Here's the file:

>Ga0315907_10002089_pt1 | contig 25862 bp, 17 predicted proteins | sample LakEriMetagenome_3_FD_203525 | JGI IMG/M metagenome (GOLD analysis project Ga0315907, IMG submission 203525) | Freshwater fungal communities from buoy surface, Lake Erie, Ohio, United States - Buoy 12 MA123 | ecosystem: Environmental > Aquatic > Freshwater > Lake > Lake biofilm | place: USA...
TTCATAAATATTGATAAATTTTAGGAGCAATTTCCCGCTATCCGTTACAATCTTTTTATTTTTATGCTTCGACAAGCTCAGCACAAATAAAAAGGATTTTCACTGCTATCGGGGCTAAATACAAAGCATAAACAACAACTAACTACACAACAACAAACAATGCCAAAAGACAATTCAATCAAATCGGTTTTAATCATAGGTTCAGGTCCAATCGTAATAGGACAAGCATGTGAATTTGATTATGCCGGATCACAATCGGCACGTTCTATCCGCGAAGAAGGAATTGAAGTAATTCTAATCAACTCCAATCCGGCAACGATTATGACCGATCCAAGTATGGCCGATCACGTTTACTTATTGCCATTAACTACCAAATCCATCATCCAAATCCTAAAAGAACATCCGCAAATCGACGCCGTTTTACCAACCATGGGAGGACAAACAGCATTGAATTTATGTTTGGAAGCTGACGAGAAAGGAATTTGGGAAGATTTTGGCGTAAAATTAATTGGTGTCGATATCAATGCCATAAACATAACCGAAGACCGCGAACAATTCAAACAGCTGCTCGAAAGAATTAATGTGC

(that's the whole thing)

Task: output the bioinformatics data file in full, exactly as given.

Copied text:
>Ga0315907_10002089_pt1 | contig 25862 bp, 17 predicted proteins | sample LakEriMetagenome_3_FD_203525 | JGI IMG/M metagenome (GOLD analysis project Ga0315907, IMG submission 203525) | Freshwater fungal communities from buoy surface, Lake Erie, Ohio, United States - Buoy 12 MA123 | ecosystem: Environmental > Aquatic > Freshwater > Lake > Lake biofilm | place: USA...
TTCATAAATATTGATAAATTTTAGGAGCAATTTCCCGCTATCCGTTACAATCTTTTTATTTTTATGCTTCGACAAGCTCAGCACAAATAAAAAGGATTTTCACTGCTATCGGGGCTAAATACAAAGCATAAACAACAACTAACTACACAACAACAAACAATGCCAAAAGACAATTCAATCAAATCGGTTTTAATCATAGGTTCAGGTCCAATCGTAATAGGACAAGCATGTGAATTTGATTATGCCGGATCACAATCGGCACGTTCTATCCGCGAAGAAGGAATTGAAGTAATTCTAATCAACTCCAATCCGGCAACGATTATGACCGATCCAAGTATGGCCGATCACGTTTACTTATTGCCATTAACTACCAAATCCATCATCCAAATCCTAAAAGAACATCCGCAAATCGACGCCGTTTTACCAACCATGGGAGGACAAACAGCATTGAATTTATGTTTGGAAGCTGACGAGAAAGGAATTTGGGAAGATTTTGGCGTAAAATTAATTGGTGTCGATATCAATGCCATAAACATAACCGAAGACCGCGAACAATTCAAACAGCTGCTCGAAAGAATTAATGTGC